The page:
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Fairy Tale Opera in 3 acts
Libretto by the composer based on a play (1893) by Ernst Rosmer (Pseudonym for Elsa Bernstein-Porges)
First performed December 28 1910, Metropolitan Opera, New York
This production first seen September 30 2012
Sung in German with German & English surtitles
Introduction (on video, in German) will appear here and on YouTube shortly before opening night
ACT I A young girl lives in Hellawald with her supposed grandmother, a witch, tending her geese. She longs for human company but the witch has cast a spell on her. The witch introduces her to magic by teaching her to bake cursed, deadly bread. The girl counters the curse with a blessing: whoever eats of it will see beautiful visions of what their heart most desires. A king’s son appears after the witch has gone off into the woods. He has left his father’s castle to learn about people and the world. He falls in love with the girl, and she with him. When she refuses his golden crown he throws it away and asks her to follow him, but spells makes this impossible. Disappointed, he calls her a coward and storms off. The witch comes home. When she finds out that a man has been there she flies into a rage, locks the girl up and re-enforces the strength of her spell – the woods, the roots of every tree will never allow the girl to leave. A minstrel, woodcutter and broom-maker have been sent by the people of Hellastadt to find the witch and ask for her help in finding a king. She tells them that the first person to enter the town’s gates at the stroke of twelve the next day will be their new ruler. The minstrel finds the eavesdropping goose girl. When he hears that she has met and fallen in love with a king’s son he says that she must help him look for him. The witch laughs at the prospect of the child of a murderer and hangman’s daughter marrying a prince, but the minstrel says that the girl’s parents’ love for one another and sufferings bestowed royal status upon them, making the goose girl a king’s daughter. She prays to her parents to send a sign that she will see the king’s son again. The spells are broken. She's free to follow the minstrel. ACT II The king’s son arrives in Hellastadt, where he has trouble fending off the innkeeper’s pushy daughter. He hates the place but, dreaming of the girl he met in the woods, realises that if he wants to be a king then he must work for it, and serve, in some way, for a year. The innkeeper has nothing better to offer than a job looking after his pigs. The woodcutter and broom-maker arrive, announcing the king’s arrival. The people prepare to welcome their king. When the prince hears this he tries to explain what it takes to be a good king. He's ridiculed and accused of being a conman. The gates are opened at twelve o’clock: the goose girl enters, the crown on her head, with the minstrel. When the king’s son welcomes her as his queen the people feel they've been made fools of and deceived. In fury they drive them both out of town. A child realises they have just chased away their king and his wife. ACT III Winter: the minstrel, whose leg was badly injured by the furious townspeople, lives in the hut that used to belong to the witch, who was burned at the stake. The woodcutter, broom-maker and children of Hellastadt try in vain to bring him back to town. The children want the minstrel to help them look for their lost king and his wife but he says they'll have to wait until spring because the snow will have obliterated any tracks there might be. He eventually gives in, and they set off into the woods. The royal children, freezing cold, starving and close to death, find their way to the hut. The prince asks for shelter and something to eat, but is turned away. He's desperate that he can't help his beloved or find his way back to his castle. He suddenly remembers his crown, which he gives to the woodcutter in return for some old bread found in the hut. They have no idea that it's the magic bread and eat it. Both curse and blessing are fulfilled, before they die they see visions of great happiness. Death cannot come, I love you, sings the goose girl. The minstrel, returning with the children, finds their bodies in the snow and vows to give them a royal burial.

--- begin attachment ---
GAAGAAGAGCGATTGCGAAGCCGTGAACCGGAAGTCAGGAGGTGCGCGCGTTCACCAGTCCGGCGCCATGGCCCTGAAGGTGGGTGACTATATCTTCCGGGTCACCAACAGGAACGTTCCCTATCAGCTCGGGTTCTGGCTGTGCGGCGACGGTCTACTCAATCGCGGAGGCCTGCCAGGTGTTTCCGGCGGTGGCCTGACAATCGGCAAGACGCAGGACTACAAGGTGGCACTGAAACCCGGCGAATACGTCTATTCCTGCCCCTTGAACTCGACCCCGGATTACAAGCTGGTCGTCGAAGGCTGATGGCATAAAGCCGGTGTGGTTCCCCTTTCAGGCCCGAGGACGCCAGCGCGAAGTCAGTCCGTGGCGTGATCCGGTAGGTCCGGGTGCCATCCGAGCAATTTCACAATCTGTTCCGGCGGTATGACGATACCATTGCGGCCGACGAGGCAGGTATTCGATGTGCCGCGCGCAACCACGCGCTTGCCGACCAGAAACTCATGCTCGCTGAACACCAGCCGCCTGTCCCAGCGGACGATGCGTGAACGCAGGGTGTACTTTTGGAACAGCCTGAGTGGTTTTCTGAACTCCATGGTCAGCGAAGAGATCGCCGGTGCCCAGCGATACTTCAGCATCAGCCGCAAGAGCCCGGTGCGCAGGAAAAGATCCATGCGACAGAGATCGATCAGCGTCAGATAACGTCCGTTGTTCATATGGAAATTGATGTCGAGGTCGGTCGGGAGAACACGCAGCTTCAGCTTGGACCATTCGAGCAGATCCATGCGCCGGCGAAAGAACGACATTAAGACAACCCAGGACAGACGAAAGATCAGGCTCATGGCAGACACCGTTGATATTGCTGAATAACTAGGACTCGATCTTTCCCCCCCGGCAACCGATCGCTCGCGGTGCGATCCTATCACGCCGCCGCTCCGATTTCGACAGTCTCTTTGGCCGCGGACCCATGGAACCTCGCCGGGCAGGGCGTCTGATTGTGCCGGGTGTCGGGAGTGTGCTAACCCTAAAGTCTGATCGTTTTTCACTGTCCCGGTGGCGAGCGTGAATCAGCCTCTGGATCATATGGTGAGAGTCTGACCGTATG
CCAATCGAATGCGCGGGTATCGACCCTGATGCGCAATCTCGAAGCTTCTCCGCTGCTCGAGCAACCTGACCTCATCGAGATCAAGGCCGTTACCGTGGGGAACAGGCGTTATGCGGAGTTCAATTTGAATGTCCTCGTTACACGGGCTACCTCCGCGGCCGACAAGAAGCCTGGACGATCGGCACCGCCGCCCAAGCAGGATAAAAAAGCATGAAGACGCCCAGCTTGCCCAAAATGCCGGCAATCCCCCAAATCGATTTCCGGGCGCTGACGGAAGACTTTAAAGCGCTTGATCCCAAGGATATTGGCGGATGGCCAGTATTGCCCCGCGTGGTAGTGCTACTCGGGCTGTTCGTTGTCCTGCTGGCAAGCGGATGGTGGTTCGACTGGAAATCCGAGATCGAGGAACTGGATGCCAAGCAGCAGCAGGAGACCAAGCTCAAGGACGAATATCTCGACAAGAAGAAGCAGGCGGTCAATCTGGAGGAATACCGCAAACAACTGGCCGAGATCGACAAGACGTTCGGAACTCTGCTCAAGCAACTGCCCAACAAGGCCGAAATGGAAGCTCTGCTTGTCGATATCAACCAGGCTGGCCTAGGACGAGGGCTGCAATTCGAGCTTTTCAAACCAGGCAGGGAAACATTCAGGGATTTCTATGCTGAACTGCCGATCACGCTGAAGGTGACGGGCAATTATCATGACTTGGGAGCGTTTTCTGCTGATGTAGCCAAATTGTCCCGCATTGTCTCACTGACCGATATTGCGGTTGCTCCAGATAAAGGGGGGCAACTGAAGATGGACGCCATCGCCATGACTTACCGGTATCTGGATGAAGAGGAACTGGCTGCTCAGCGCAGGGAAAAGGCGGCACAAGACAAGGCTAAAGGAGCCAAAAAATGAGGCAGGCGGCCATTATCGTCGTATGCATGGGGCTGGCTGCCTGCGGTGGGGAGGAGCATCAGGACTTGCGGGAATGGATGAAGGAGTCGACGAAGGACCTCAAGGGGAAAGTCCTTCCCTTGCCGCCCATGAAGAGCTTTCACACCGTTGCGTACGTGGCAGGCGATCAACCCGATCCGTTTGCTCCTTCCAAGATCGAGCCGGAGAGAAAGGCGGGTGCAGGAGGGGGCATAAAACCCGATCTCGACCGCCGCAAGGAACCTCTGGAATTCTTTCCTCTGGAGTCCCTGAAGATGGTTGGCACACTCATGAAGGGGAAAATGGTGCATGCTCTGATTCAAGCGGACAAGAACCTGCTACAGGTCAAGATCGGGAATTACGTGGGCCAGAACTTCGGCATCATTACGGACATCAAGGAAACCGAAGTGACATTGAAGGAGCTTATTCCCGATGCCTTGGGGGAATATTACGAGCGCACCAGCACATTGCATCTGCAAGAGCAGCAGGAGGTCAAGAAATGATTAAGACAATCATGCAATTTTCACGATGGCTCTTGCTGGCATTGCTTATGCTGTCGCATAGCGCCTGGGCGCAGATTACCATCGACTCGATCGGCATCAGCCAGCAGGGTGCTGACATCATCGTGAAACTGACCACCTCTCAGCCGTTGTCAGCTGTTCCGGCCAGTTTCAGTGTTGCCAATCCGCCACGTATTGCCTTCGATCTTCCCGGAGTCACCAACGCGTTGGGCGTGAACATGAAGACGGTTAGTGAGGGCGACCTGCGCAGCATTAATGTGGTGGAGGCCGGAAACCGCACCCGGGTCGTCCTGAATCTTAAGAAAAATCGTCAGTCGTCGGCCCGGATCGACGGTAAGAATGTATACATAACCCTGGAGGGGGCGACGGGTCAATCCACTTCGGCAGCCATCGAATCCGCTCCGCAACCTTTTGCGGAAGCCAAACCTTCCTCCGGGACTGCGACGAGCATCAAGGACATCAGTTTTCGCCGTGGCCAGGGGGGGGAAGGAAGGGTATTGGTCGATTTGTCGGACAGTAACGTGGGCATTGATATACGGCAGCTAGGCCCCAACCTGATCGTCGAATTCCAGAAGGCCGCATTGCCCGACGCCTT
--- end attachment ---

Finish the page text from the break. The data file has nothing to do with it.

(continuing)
Humperdinck's opera tells the gloomy tale of a goose girl and a prince in a partly symbolic, partly naive artificial language. His score, one of the most beautiful from the turn of the century, is one of his fourteen works for the stage, of which only his first, Hänsel und Gretel, established a firm footing in the repertoire. Its structure is influenced by Wagner's operas, echoes of whose music can also be heard. But Humperdinck used "memory motifs" and reminiscent atmospheric sounds instead of Wagner's leitmotif technique to characterise people, relationships and actions. Königkinder, the saddest fairy tale opera ever, mirrors a heartless society incapable of tolerating anything unknown: the love between a king's son and a goose girl is not meant to be. Only a ridiculed minstrel, a man with a pure heart, recognises their noble love, their true worth.